Drug tests are the primary way clinicians measure sobriety in conjunction with nonclinical tests for sobriety. Drug testing is done to measure the extent of substance usage and misuse. Urine, blood, saliva, hair, or sweat samples are used in a drug test to measure sobriety or intoxication by looking for a specific or group of substances. The urine test, which examines the urine for the presence of specific illegal narcotics and prescribed pharmaceuticals, is the most popular type of drug test. Given that they can detect drugs even after five days of infrequent use, urine drug tests are quite effective.

Ways to Become Sober

If maintained and done correctly, sobriety can drastically improve an individual’s quality of life and wellbeing. Substance use disorder is often characterized by a lack of sobriety, substance cravings, compulsive alcohol or substance use despite the detrimental effects. As a result, becoming sober and avoiding substance use requires more than just good intentions or a strong will.

Some treatment methods with a track record of success in achieving sobriety include:

Identifying Personal Triggers:

Understanding internal and external triggers and developing a plan to avoid them are vital components of preventing relapses while maintaining sobriety. Individuals must minimize physical and emotional stress and environmental cues related to substance use to become sober. Also, cut all ties with people and environments where substance use is prevalent.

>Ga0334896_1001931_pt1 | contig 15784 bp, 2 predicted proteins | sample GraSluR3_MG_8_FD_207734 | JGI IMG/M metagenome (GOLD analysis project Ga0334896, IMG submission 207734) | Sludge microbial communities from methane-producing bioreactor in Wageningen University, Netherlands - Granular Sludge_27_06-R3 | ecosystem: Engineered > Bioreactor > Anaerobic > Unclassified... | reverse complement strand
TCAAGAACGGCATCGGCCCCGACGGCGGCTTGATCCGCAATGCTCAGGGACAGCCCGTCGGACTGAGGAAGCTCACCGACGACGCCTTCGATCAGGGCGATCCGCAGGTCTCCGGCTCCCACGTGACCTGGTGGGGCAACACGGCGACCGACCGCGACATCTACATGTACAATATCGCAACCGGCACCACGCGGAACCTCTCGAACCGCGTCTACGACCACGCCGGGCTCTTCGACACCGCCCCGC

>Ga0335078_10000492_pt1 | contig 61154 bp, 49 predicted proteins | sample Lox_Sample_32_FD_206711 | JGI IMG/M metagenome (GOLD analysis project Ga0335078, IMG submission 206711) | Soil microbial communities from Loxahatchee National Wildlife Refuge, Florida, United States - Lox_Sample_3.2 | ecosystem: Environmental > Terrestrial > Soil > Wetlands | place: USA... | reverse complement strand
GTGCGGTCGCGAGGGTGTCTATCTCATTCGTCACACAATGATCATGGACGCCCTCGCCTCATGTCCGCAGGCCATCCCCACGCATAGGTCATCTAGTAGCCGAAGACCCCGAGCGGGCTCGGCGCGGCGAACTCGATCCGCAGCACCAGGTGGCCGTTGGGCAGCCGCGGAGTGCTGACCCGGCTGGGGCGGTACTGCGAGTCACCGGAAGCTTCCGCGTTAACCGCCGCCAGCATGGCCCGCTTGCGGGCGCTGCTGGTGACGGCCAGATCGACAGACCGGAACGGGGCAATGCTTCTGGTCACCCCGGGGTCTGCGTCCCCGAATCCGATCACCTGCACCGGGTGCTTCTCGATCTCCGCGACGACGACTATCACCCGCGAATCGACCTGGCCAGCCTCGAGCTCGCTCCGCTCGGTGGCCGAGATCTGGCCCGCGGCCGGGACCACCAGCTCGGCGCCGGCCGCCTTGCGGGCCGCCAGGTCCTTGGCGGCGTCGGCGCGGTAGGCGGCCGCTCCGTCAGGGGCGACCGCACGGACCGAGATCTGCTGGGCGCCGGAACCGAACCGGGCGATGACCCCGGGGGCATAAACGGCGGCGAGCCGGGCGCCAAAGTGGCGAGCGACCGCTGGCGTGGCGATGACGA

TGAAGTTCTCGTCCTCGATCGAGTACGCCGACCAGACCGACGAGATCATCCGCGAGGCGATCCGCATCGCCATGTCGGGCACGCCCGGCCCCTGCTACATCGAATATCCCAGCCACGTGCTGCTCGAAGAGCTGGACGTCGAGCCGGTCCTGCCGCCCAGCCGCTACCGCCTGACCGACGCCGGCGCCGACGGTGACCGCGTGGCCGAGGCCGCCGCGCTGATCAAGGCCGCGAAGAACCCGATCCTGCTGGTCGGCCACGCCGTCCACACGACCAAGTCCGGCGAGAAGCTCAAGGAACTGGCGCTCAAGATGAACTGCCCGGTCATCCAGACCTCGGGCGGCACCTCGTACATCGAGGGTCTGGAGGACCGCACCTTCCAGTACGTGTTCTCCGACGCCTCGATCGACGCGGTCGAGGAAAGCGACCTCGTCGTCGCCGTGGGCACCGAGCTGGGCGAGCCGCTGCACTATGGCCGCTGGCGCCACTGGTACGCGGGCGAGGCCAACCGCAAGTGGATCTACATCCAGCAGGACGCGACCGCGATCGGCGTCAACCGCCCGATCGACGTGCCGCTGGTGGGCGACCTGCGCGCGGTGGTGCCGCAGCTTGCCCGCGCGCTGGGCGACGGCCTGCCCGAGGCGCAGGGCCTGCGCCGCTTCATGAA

Setting Sobriety Goals:

The decision to become and remain sober is supported and reinforced by setting a goal for sobriety, which aids in overcoming uncertainty and offers daily objectives.

Having Staying Power:

The first step in getting sober is deciding to do so; the next is committing to the cause. It is crucial to understand and plan for the likelihood that several setbacks are likely to occur along the path of long-term sobriety.

Residential Treatment:

Numerous studies show that attending and completing formal treatment are consistently linked to better sobriety outcomes. In addition, licensed in-patient treatment facilities such as Lakeview Health provide round-the-clock intensive care and employ several therapeutic modalities to achieve long-term recovery.

Outpatient Treatment:

Making regular appointments with a behavioral health counsellor is a strong strategy for achieving sobriety. This notion is backed by the National Institute on Drug Abuse’s (NIDA) report asserting that involvement for more than 90 days in a behavioral health program (e.g. cognitive behavioral therapy) is effective for maintaining positive outcomes.

The Importance of Aftercare:

Strong aftercare plans such as an alumni program or 12-Step Meetings are also a great way to remain engaged in recovery. These activities allow people who are interested in recovery and sobriety the opportunity to share their experiences.

Ready To Get Sober? Lakeview Health Can Help

If you’ve realized your drinking or drug use is a problem, know that Lakeview Health is here to help.

Because different treatment modalities are effective for different people, we recognize the importance of attacking addiction in more than one way. When you choose treatment at Lakeview Health, you’ll meet with your therapist regularly to discuss the effectiveness of your treatment plan. We know your needs change as you walk the road to sobriety, and it’s key your treatment plan reflects those changes.

At Lakeview Health, we offer treatment for many different substance abuse issues, including:

It’s Time To Change. Call Us.

If you’re ready to embrace sobriety, Lakeview Health is here to help you start your journey to recovery.

Call us at 866.704.7692 to learn more about our treatment offerings.